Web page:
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Kerry O'Brien: veteran truthteller gives a speech to remember

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At the Logies, Kerry O'Brien defends the ABC, is honest about journalism, names climate change and calls for Reconciliation.
Kerry O'Brien: veteran truthteller gives a speech to remember

Yothu Yindi CEO Denise Bowden signing the Uluru statement. Image: Australian Human Rights Commission on Flickr.

The Logie Hall of Fame has a fondness for huge audiences and the power behind commercial TV and a marked distaste for women and non-Anglo names. This year the Logies honoured legendary journalist and interrogator Kerry O'Brien. Like John Clarke, Ruth Cracknell, Ken G. Hall, Hector Crawford and Four Corners, his name sings with quality. 

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Kerry O'Brien started in television in 1962, to work in all the commercial networks before finding his home in the ABC. He used the power of the national broadcaster to tangle the great and the good in triple barrelled questions that forced them to consider their own folly and failure. 

Here's just one example, noticed by Mumbrella in 2010. Stop before you go insane. 

'The ABC is still forging its way through strong headwinds,' he said, 'probably never threatened more than it is today, by a combination of forces, cash-strapped in a totally disrupted digitally driven industry, and still confronting the same sad ideological prejudice. And now, even the Federal Police, some of whom have themselves leaked to us in the past, have seen fit to raid the place. 

'And yet as I sat here tonight, and watched nomination after nomination after nomination for the ABC including for Most Popular Categories which rely on a public vote, I felt so much better about the place.' 

The audience cheered. 

He spoke of journalism as an idealistic vocation, and its fortress at the ABC, and its profound role at the heart of our society. But he acknowledged the failures of the place and the profession. He remembered the appointment of Jonathan Shier as CEO by the Howard government, which destroyed people and provoked an existential crisis. He did not say that it ever ended. Auntie does not preside over some mystic High Castle of Truth; it can be warped by politics and perverted by enemies.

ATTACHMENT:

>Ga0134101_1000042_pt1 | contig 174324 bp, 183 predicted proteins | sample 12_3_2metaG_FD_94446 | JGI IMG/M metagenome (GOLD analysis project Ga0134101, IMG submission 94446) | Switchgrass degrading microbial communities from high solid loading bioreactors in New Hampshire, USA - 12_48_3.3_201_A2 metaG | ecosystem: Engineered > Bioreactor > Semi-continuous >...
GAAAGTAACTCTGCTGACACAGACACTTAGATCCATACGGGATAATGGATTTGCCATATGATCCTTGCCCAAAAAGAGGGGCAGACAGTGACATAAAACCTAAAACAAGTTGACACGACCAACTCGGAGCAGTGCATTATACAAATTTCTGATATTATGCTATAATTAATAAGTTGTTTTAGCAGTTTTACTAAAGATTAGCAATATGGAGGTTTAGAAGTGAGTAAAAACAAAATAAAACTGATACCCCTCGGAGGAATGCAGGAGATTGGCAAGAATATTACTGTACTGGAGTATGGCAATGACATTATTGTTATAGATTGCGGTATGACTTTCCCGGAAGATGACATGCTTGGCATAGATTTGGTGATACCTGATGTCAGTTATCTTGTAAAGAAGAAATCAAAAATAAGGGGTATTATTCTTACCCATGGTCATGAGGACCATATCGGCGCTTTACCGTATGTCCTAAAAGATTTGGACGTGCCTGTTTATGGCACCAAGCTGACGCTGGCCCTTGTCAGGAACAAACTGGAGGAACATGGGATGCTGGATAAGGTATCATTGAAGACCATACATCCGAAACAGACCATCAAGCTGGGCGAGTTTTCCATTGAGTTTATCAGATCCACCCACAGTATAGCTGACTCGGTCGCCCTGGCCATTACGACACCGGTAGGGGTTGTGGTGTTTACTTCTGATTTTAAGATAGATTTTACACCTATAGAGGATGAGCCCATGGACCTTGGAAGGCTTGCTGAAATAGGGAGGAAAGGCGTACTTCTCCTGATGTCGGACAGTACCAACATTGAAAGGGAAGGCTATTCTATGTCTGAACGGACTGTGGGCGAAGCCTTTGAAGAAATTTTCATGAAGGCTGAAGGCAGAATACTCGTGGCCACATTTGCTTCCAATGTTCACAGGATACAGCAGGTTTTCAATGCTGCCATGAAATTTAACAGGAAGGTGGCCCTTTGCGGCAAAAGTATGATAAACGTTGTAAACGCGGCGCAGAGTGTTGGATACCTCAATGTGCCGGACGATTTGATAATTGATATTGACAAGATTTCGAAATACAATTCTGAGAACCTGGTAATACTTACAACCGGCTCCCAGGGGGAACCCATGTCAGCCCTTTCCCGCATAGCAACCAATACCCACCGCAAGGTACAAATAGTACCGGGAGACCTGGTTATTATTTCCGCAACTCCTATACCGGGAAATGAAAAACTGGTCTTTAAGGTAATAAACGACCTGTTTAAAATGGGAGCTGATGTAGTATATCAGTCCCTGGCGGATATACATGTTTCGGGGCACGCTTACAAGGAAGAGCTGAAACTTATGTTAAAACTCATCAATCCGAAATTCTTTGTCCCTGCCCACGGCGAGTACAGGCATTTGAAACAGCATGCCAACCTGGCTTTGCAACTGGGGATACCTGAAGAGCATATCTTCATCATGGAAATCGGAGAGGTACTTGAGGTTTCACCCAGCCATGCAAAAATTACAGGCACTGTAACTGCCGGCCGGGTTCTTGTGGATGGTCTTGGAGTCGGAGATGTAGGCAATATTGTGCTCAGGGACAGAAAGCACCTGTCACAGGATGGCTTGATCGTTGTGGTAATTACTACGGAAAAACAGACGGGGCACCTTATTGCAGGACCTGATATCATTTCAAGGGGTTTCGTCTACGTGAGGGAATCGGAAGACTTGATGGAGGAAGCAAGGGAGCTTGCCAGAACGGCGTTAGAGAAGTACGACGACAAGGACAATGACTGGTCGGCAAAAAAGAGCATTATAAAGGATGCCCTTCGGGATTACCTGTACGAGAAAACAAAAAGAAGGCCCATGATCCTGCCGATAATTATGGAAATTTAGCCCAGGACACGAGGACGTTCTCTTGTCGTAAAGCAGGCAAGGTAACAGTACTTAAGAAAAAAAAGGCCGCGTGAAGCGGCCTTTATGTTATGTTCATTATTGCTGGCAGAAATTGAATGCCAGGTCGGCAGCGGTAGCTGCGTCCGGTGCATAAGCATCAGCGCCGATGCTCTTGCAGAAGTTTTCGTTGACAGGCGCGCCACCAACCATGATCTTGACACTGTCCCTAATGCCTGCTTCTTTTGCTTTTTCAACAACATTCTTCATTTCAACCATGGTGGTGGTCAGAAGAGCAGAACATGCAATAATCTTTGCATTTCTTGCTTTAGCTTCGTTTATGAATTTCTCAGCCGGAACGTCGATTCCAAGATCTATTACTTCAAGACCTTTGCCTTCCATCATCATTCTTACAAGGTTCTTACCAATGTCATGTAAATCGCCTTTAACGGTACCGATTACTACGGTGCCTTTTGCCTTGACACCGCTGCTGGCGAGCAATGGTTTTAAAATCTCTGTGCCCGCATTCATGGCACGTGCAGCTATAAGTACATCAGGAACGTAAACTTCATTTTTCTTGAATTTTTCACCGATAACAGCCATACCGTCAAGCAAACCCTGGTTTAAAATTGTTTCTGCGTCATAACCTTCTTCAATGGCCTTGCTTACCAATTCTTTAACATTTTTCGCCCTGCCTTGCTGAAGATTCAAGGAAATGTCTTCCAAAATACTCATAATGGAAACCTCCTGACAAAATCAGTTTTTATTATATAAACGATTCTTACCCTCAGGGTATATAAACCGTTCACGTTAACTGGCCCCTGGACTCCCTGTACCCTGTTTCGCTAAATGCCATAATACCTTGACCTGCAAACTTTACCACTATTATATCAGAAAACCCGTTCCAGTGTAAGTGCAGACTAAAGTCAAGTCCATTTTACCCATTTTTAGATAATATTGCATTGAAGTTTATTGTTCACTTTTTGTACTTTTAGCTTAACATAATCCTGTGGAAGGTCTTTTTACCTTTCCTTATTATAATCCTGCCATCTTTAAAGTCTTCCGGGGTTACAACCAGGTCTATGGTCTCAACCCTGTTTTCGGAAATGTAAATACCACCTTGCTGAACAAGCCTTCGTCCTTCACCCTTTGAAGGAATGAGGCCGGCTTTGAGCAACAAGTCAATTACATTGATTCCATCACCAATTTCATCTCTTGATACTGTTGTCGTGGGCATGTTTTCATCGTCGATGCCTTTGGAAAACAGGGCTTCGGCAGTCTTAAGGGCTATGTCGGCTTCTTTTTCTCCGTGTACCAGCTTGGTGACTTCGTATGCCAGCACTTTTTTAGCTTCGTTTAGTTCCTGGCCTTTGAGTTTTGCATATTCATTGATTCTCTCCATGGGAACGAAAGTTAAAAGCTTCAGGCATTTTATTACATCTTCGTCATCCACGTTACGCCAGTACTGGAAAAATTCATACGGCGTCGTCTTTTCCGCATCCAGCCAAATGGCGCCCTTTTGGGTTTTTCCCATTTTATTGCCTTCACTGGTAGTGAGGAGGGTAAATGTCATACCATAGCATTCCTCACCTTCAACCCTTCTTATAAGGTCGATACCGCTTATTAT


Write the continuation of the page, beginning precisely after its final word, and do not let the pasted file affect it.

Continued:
'Mostly I have been proud to call myself a journalist yet we the journalists have to share the responsibility for the great failures of our time. A time of enormous ferment and challenge, failures of politics, failures of journalism. Failures of society in the end. For instance, forty years after powerful evidence first kicked in that human-caused climate change threatened the world with an existential disaster, we are still stuck in the mire of drab, dishonest arguments that will come at great cost to future generations. And we the journalists have not cut through the fake news effectively. We have not properly held politicians to account.'

He went on to remind the room of the idealism behind good journalism, and admitted the profession's failure to confront the liars and crooks who deny the gathering nightmare of climate change. 

He climaxed the speech with a sustained call to 'reconcile Indigenous and non-Indigenous Australia' by enacting the  Uluru Statement 'From The Heart'. It opens with this:

'We, gathered at the 2017 National Constitutional Convention, coming from all points of the southern sky, make this statement from the heart:

'Our Aboriginal and Torres Strait Islander tribes were the first sovereign Nations of the Australian continent and its adjacent islands, and possessed it under our own laws and customs. This our ancestors did, according to the reckoning of our culture, from the Creation, according to the common law from ‘time immemorial’, and according to science more than 60,000 years ago...'

He ended on a personal note, bringing the audience back to a comfortable night in Brisbane and his beloved wife picked out on camera.

'The truth is, I have been so lucky and so privileged to be able to call on Sue's impeccable judgement, instinctive wisdom and good humour throughout our years together. She also told me to avoid using the word journey tonight, so I close simply by saying this has been a wonderful road to be allowed to travel. [Laughter and cheers]. Thanks to all of you, especially in the living rooms of Australia, who have travelled that road with me. Thank you.'

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